I tried four times, unsuccessfully, to post a comment to the story on al.com, so I'm going to share my initial thoughts below:
Unfortunately for Council President Rice, these cameras won't affect stop sign intersections. I believe her comments reflect the depth of her understanding of this issue. [the article quoted Ms. Rice as saying "I can tell you we do (have a problem with drivers running red lights and speeding) because I was almost killed pulling into my subdivision the other day when some guy ran the stop sign."]
If you lengthen the duration of the yellow lights at least by .5-1.5 seconds (but no longer than 5.5 seconds) and have the red lights last for a full second before the other direction turns green, you will see a decrease in accidents. The lengthened yellow light can account for a 50% decrease alone.  Numerous studies have shown that red light cameras do not always result in lower traffic accidents at intersections: they can also result in a higher number of accidents, especially rear end collisions.
See the statistical analyses of red light cameras (RLC) in Chicago by UIC Professor Rajiv Shah in 2010, where the total number of accidents at RLC intersections increased after they were installed. 
See the 2004 study of 17,271 crashes by North Carolina A&T State University showed that RLC increased the number of crashes by 40%. 
See the 2005 Virginia DOT study of the long-term effects of camera enforcement throughout Virginia and found that the overall number of crashes at intersections with RLC increased. 
See the Federal Highway Administration's 2005 study suggesting that although RLC reduce right-angle crashes, they can increase the number of rear-end collisions, leading to the total number of collisions remaining unchanged. 
See the Los Angeles Controller's letter to the L.A. city council affirming that the RLC there did not increase public safety.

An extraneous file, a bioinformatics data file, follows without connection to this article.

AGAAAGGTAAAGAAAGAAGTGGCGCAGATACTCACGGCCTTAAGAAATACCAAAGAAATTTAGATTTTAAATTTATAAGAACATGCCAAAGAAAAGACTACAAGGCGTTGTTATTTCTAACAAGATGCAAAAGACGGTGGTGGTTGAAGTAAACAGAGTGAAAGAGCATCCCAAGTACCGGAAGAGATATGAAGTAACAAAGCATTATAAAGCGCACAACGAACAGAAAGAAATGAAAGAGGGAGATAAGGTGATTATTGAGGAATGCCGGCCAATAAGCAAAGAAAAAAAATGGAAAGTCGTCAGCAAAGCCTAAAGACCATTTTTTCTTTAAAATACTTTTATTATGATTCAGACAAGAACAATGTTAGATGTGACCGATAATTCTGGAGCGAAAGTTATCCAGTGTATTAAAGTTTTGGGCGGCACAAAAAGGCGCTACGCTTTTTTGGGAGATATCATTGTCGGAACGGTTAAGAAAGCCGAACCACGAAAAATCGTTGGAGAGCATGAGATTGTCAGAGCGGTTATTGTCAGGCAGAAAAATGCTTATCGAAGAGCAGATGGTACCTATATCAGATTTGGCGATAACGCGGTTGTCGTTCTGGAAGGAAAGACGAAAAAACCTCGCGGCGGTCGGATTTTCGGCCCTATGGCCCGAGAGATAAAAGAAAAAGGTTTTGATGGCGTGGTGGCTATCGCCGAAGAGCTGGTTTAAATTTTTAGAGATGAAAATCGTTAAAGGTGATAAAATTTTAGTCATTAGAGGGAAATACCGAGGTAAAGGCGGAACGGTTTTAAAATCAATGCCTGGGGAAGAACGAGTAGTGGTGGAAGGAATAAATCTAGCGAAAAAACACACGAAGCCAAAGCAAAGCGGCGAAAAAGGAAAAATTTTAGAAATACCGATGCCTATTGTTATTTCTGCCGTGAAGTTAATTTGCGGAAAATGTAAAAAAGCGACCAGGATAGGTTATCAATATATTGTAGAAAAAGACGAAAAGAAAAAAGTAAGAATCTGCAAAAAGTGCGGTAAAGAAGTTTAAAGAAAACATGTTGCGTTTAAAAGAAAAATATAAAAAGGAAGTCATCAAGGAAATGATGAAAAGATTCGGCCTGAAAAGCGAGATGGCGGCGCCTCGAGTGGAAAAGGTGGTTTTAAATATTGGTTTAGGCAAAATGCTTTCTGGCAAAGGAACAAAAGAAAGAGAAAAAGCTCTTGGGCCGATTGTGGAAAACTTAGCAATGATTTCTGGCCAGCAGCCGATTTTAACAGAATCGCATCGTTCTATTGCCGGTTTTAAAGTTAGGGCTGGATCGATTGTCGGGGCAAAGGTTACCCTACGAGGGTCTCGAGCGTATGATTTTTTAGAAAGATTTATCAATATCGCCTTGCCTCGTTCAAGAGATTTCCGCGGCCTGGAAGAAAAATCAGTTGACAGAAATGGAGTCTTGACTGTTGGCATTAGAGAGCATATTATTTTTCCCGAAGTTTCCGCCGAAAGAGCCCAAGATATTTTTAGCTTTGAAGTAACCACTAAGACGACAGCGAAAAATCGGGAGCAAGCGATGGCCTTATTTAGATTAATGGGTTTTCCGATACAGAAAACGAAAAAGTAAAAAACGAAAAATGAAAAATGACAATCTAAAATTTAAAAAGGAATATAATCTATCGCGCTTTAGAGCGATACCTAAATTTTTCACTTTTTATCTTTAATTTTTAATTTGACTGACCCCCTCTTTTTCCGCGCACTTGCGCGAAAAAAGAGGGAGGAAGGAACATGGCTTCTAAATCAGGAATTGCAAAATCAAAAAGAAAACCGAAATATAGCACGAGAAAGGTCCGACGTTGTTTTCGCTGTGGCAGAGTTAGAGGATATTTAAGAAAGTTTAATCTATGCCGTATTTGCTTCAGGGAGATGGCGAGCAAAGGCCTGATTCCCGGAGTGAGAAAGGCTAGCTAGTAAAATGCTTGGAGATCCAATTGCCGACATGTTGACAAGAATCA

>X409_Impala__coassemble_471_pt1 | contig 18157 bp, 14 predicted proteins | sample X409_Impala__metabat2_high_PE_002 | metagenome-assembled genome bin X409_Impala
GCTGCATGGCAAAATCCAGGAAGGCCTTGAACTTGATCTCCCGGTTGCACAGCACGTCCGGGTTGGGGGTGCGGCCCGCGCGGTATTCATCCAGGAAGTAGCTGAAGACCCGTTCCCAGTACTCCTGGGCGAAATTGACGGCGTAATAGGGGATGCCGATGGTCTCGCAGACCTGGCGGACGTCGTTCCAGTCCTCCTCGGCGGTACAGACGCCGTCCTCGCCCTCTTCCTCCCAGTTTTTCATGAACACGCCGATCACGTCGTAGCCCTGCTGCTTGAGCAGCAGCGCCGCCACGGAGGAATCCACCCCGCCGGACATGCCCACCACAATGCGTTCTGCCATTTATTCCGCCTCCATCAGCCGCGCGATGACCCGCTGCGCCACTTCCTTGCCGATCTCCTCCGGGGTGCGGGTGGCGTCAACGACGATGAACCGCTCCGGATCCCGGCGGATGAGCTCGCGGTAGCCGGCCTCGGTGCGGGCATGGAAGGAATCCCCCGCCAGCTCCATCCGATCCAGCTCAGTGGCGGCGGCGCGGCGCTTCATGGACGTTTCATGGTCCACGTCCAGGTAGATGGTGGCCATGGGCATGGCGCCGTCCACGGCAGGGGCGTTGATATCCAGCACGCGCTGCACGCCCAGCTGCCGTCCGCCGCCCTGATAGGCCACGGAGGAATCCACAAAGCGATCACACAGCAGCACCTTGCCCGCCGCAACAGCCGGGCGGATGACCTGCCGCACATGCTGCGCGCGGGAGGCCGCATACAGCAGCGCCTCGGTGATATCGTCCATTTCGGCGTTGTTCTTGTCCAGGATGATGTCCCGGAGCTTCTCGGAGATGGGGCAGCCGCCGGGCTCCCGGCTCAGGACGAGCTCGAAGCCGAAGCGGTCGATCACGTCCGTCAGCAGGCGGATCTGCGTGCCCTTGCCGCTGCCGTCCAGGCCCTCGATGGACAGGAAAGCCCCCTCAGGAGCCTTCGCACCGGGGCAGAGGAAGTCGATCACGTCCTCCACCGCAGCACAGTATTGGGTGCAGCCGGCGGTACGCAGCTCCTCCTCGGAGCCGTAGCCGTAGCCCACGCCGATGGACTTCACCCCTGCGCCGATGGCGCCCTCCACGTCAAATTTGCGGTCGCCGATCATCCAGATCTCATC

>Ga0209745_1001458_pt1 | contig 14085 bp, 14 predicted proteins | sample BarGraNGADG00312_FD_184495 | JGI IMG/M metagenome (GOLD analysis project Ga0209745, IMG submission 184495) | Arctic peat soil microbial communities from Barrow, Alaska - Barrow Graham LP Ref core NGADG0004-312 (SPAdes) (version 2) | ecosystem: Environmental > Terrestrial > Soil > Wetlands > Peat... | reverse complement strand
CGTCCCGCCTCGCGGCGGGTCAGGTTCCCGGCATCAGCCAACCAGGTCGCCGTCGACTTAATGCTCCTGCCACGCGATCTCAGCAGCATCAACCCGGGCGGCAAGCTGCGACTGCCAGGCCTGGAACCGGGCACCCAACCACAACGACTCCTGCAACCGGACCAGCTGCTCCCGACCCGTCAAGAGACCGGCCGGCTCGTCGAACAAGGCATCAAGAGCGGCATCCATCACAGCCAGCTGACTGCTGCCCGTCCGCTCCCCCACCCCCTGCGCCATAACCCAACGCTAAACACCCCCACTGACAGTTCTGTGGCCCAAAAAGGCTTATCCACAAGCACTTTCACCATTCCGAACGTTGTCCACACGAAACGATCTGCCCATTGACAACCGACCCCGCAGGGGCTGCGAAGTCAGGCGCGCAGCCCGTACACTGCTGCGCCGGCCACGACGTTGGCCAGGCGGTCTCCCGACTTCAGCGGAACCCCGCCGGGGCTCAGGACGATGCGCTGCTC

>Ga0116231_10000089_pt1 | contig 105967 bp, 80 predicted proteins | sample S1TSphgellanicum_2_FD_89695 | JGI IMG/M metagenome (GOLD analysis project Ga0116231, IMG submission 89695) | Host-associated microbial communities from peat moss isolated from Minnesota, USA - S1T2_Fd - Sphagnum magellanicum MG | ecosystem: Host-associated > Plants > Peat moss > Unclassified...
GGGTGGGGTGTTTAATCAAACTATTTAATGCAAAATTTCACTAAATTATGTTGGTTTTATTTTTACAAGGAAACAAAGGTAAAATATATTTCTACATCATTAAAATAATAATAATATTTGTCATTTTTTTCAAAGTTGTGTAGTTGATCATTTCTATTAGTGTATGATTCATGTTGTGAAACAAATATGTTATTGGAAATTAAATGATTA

In 2010, the state of Arizona did not renew their Redflex contract for 76 photo enforcement cameras. 
In addition, how will the cameras tell who is driving a car and, therefore, at fault in running a red light? Are they going to assume one of the registered owners are driving it? What will the process be for disputing a machine-generated traffic ticket, whereby you cannot face your accuser in court? Will the fines have to be much higher than they are now to cover the high cost of installing the RLC and to hire a company to run them and generate the tickets?
I think Council President Rice is misinformed: probably by a Redflex salesman who promises the city will pull in more revenue due to more tickets. For a recent list of cities and municipalities that have removed RLC (by Redflex and others) recently, see http://fireredflex.com/cameras.html.
|Photo by Horia Varlan|
1) Use larger traffic signal heads at intersections
2) Place traffic signal heads in the most conspicuous places
3) Use the most optimal yellow light length of time (iirc, up to 5.5 seconds)
4) Add (or lengthen) a "clearance" phase, during which all directions of traffic have a red light before switching to the next green light.
5) Educate people not to drive while drowsy, intoxicated, or distracted (cell phone or other hand held devices).
6) Re-time lights so that drivers encounter fewer red ones.
I don't think Ms. Rice has done enough research in this area. I hope the entire city council with give it more thought than she apparently has.
Unfortunately for the taxpayer citizens of Vestavia Hills, the city council voted 4-1 to authorize the mayor to contract with Redflex to "study" whether Vestavia Hills needed to purchase their product. Not only will the city waste money for a private business to "determine" that the city will need to purchase their products, but the city will waste money on a product(s) that is designed to generate revenue instead of lowering the number of intersection collisions.
For more information on why anyone living/working in/near Vestavia needs to voice opposition to "idea" to Mayor Zaragoza and the city council, peruse http://fireredflex.com.